The Institute of Australian Culture: An introduction

Welcome to our website!

The Institute of Australian Culture is an association that aims to provide a fount of Australian cultural assets to enable Australians to gain easier access to, and a wider appreciation of, their history and heritage. The IAC aims to provide an Australian outlook on our nation’s culture, traditions, and way of life.

All Australians are encouraged to browse through the materials provided here, although it is hoped that students in particular will find this collection of benefit. This venture is internet-based so as to enable the widest audience possible for this collection of Australian resources.

Notes and fine print regarding entries on the site

Sources for entries are cited, so that the accuracy of articles can be confirmed by anyone wishing to do so. The vast majority of entries are drawn directly from original or historic sources, usually newspapers or books; although there may be some instances where entries are drawn from re-published sources, in which case these secondary sources are noted, and will be replaced by original sources when possible.

Editorial comments shall sometimes be provided at the start and/or end of entries, giving introductory or explanatory notes.

On occasion corrections will be made, such as for incorrectly spelt words, but any such corrections will be noted in the editorial notes at the end of the entry; although on those occasions where the historic print has left a gap in a word (presumably through a misprint in the publishing process) or punctuation missing (such as a full stop missing from the end of a sentence) then those errors will generally be corrected without notation.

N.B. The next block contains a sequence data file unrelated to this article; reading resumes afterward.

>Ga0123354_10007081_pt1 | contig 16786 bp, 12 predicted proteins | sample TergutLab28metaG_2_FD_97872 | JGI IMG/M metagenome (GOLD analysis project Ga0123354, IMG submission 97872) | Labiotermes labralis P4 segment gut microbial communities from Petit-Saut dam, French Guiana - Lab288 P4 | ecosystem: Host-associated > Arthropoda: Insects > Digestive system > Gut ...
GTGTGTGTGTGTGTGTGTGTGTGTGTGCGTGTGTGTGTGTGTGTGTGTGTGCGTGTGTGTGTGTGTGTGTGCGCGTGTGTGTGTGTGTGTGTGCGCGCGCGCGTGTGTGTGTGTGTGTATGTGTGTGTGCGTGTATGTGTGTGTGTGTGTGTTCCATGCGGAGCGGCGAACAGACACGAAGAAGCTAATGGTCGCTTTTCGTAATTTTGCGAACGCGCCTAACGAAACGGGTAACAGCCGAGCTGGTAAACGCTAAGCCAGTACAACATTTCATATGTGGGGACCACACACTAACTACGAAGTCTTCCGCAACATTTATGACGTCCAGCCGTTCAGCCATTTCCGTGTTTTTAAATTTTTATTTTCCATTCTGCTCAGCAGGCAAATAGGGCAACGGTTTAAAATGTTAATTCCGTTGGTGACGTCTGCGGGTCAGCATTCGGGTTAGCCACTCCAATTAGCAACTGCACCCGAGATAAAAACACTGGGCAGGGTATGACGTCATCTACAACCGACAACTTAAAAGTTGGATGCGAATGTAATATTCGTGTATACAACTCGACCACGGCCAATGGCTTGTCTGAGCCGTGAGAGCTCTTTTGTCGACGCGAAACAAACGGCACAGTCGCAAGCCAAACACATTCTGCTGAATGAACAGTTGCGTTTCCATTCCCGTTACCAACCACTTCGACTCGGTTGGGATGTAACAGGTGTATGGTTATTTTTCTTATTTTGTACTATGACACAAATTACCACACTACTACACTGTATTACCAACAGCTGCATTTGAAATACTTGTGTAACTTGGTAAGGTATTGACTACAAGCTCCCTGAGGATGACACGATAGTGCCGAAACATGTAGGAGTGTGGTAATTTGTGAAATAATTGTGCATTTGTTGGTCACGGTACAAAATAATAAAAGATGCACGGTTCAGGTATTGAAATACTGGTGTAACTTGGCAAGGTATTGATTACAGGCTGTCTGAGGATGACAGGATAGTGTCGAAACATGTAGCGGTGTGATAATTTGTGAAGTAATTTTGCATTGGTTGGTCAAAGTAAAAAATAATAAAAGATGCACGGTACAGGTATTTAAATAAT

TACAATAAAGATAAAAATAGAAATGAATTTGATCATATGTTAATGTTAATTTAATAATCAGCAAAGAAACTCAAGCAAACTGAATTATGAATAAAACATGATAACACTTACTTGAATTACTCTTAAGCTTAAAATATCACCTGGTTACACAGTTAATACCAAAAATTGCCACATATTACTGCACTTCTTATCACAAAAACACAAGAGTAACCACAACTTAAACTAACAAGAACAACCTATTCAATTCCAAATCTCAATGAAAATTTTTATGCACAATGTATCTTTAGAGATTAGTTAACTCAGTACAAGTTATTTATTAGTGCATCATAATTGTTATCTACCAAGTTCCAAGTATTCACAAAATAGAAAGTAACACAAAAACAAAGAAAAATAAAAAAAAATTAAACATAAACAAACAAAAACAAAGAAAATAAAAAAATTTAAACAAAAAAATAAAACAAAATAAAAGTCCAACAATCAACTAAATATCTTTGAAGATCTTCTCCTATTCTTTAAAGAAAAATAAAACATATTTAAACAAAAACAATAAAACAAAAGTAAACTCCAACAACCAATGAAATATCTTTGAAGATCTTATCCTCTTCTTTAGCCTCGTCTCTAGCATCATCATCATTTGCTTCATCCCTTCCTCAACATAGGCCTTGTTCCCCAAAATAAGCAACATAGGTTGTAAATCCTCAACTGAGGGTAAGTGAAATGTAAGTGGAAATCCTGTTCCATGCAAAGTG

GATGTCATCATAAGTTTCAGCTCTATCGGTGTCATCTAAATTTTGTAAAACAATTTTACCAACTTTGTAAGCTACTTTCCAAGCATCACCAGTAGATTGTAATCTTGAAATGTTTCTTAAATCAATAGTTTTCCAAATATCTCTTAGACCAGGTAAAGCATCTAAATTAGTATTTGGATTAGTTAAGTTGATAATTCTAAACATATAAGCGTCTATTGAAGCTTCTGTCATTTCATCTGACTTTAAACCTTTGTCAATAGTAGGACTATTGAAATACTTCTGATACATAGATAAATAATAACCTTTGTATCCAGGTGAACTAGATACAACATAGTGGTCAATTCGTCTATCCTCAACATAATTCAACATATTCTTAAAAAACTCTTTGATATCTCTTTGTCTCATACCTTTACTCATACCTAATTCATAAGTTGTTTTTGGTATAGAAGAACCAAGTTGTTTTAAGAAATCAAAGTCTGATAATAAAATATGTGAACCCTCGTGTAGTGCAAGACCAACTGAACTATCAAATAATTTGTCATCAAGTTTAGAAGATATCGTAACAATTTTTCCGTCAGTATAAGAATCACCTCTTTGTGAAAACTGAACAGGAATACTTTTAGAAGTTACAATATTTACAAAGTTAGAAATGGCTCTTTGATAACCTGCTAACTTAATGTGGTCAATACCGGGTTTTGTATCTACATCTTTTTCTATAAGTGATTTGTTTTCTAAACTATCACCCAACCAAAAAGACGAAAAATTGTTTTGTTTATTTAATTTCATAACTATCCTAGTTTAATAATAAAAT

Minimisation of errors on the site

As this is a large body of work that has often been sourced from scanned originals, it is possible that a rare transcription error may occur; in such a case, please let us know, even if the error is decidedly minor or pedantic.

There are some exceptions to this:

In those instances where a long “s” (which looks like the letter “f”) has been used, they have been transcribed as a normal letter “s” (e.g. “fmall” is changed to “small”).

The spacing for punctuation may be used differently; often older texts include a space before colons, semi-colons, exclamation marks, question marks, etc., but such spacing may not be used here.

Apart from these pedantic exceptions, please contact us over any other anomalies; we aim to be as accurate as possible.

Website address

In 2015 we moved from InstituteOfAustralianCulture[.com] to AustralianCulture[.org]; this step was taken so as to provide a shorter URL, which should be easier for people to remember.



The Institute of Australian Culture

Heritage, history, and heroes
Literature, legends, and larrikins
Music, military, and miners
Poems, prose, and poets
Stories, songs, and sages

Comments

  1. Peter McKeddie says:

    To whom it may concern
    Your reference to The Groop is sparse and inaccurate.
    The Groop was established by Peter McKeddie,Max Ross and Richard Wright and was signed by CBS records.This band was already well established with three charting singles and were the support act for Tom Jones and Hermans Hermits tour in 1966.

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